This book by Hollywood historian Rudy Behlmer goes behind the scenes on the making of a group of Hollywood classics,using studio archives where possible, and oral histories recorded by the American Film Institute, the Directors Guild of America and the University of California at Los Angeles.
If like me you want to know anything and everything about a favorite movie, Mr Behlmer’s book is a must read.
I’ve chosen LAURA to show the fascinating detail in each chapter..
A full list of films is at the end of my review.
The origin of LAURA is the novel by Vera Caspary published in 1943. It had been serialised in Collier’s magazine in 1942 as “Ring Twice For Laura”.
Rudy Behlmer interviewed Ms Caspary who explained she originally wrote her story as a play.Otto Preminger wanted to produce the play on Broadway. Preminger would later say, “The gimmick – a girl you thought was dead automatically becomes a murder suspect by walking into her own apartment.”
Vera Caspary said Marlene Dietrich expressed interest in playing Laura on film. Vera said, “It seemed odd casting, but dazzled by Marlene in blue jeans and quantities of perfume,I decided that with certain adjustments,the idea was not impossible.”
A pre-Broadway tour was discussed with Marlene,but Vera decided to offer Laura as a movie.
Only two studios showed even faint interest – MGM,with plans for a B mystery.And Fox. Preminger had recently signed with Fox and convinced them to buy the book in 1943 for $30,000.
Caspary and her collaborator George Sklar retained play rights.
(It was produced in 1947 with Otto Kruger as Waldo,K.T.Stevens as Laura and Hugh Marlowe as Mark.)
Darryl Zanuck wasted no time in commenting on the first screen draft by Jay Dratler: “All of the people,Mark included,should seem as if they stepped out of The Maltese Falcon – everyone a distinct,different personality.”
Ring Lardner did a re-write and Rouben Mamoulian was assigned to direct. Mamoulian liked to rehearse with the actors for a week or two before the start of shooting. But tension between Mamoulian and Preminger seem to have led to Mamoulian resigning and Preminger taking over as director.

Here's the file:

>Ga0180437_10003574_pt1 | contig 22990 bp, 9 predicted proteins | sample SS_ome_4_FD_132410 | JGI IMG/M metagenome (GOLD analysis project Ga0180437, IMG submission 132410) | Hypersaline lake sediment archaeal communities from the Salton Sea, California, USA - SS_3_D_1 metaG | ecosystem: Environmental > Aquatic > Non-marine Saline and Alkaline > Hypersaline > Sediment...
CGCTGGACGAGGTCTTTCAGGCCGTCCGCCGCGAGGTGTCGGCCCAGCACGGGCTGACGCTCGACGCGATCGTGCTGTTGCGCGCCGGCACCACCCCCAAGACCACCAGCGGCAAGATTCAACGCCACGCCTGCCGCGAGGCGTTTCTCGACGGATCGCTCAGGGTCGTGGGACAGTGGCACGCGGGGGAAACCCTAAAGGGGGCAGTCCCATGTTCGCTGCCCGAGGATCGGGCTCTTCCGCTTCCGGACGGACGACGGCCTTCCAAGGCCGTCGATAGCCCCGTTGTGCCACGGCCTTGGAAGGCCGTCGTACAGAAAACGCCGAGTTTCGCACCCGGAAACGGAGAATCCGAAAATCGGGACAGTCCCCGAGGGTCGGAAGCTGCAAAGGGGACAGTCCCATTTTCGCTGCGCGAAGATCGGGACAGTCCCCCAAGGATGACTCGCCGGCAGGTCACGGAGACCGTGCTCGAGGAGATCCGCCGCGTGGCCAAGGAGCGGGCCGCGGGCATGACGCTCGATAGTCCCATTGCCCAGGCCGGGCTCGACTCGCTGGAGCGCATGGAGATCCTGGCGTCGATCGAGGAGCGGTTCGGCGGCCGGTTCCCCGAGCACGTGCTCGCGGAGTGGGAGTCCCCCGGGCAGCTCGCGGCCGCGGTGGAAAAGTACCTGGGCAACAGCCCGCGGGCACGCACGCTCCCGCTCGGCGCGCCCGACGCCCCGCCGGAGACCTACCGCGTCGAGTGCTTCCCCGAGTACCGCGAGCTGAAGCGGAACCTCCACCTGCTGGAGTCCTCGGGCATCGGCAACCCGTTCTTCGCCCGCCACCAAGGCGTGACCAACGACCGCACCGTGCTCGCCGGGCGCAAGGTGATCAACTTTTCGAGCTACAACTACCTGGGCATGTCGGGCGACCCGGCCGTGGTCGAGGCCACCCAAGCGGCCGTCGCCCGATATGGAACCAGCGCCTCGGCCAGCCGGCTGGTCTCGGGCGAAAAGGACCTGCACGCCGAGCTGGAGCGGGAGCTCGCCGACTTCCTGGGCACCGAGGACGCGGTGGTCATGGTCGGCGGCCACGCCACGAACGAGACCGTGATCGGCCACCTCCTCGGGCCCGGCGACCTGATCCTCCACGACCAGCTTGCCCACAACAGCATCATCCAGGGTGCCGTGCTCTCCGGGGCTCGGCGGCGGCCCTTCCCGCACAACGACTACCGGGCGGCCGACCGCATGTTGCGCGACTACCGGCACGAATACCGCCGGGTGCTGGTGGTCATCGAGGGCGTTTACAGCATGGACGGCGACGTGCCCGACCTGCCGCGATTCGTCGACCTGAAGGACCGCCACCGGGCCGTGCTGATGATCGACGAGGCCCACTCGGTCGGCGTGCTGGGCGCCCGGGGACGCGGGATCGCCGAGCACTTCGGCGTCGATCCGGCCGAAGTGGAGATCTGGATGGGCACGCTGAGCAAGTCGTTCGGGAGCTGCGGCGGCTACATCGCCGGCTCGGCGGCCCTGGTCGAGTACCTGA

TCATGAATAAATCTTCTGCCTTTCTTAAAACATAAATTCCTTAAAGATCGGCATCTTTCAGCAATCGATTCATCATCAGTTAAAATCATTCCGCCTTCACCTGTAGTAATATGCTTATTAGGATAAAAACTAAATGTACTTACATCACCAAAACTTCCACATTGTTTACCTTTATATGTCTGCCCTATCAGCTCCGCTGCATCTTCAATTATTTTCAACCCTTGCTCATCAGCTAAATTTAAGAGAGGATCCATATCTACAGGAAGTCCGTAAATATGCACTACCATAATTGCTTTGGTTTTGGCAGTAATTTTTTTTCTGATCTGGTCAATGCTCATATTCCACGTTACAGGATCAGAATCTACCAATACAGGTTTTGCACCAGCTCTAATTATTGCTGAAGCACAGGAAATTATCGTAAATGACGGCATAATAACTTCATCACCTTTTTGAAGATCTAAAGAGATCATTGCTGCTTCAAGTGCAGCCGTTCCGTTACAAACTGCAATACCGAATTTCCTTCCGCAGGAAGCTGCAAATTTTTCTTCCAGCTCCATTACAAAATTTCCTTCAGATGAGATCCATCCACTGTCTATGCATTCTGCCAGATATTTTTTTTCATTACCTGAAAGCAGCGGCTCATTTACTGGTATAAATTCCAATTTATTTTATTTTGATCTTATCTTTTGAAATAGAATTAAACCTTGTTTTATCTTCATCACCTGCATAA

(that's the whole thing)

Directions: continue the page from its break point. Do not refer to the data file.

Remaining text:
Zanuck seemed to see Reginald Gardiner as Shelby and said: “Shelby would have to be re-written slightly to fit Reginald Gardiner – I am sure Reggie will give it a splendid flavour.” In any event, Vincent Price was cast and there is a picture of a rare deleted scene showing Vincent at a piano, singing ‘You’ll Never Know’ !
Gene Tierney was cast in the central role, but later wasn’t enthusiastic about her part – “Who wants to play a painting.”
Preminger had a photographic portrait of Gene Tierney shot by Fox still photographer,Frank Polony. It was enlarged and painted over to make it appear like an original painting.
One important plot element which wasn’t in the novel was the sawn-off shotgun hidden in the antique clock in Laura’s apartment.
Preminger wanted Fox’s top composer Alfred Newman to do the score. When Newman refused, Bernard Hermann was approached but also declined.
Then David Raksin was assigned.Preminger wanted to use, first Gershwin’s ‘Summertime’ ,then Duke Ellington’s ‘Sophisticated Lady’ as the theme. But in the end, Raksin composed that haunting theme we know today. He said: “The melody is about love,specifically about that yearning particular to unrequited love.”
When the film was released, the studio received so much mail about the music that Johnny Mercer was engaged to write lyrics to the music. The song went to No.1 on the Hit Parade and was a phenomenal record seller.
Another composer,Elmer Bernstein said: “The film portrayed a man falling in love with a ghost….the detective could not escape the haunting melody. We may not remember what Laura was like,but we never forget that she WAS the music.”
There’s lots more on LAURA in this excellent book, plus the same amount of detail on – FRANKENSTEIN, LOST HORIZON,SNOW WHITE AND THE SEVEN DWARFS,THE ADVENTURES OF ROBIN HOOD,,GUNGA DIN,STAGECOACH,THE MALTESE FALCON, CASABLANCA, ALL ABOUT EVE, A STREETCAR NAMED DESIRE,THE AFRICAN QUEEN,SINGIN’ IN THE RAIN,HIGH NOON.
That first shot of Clifton Webb as he,so innocently, describes how he first met Laura.
Waldo Lydecker first encounters the young Laura.
A shot showing Dana Andrews as Mark engrossed in that little game he keeps playing.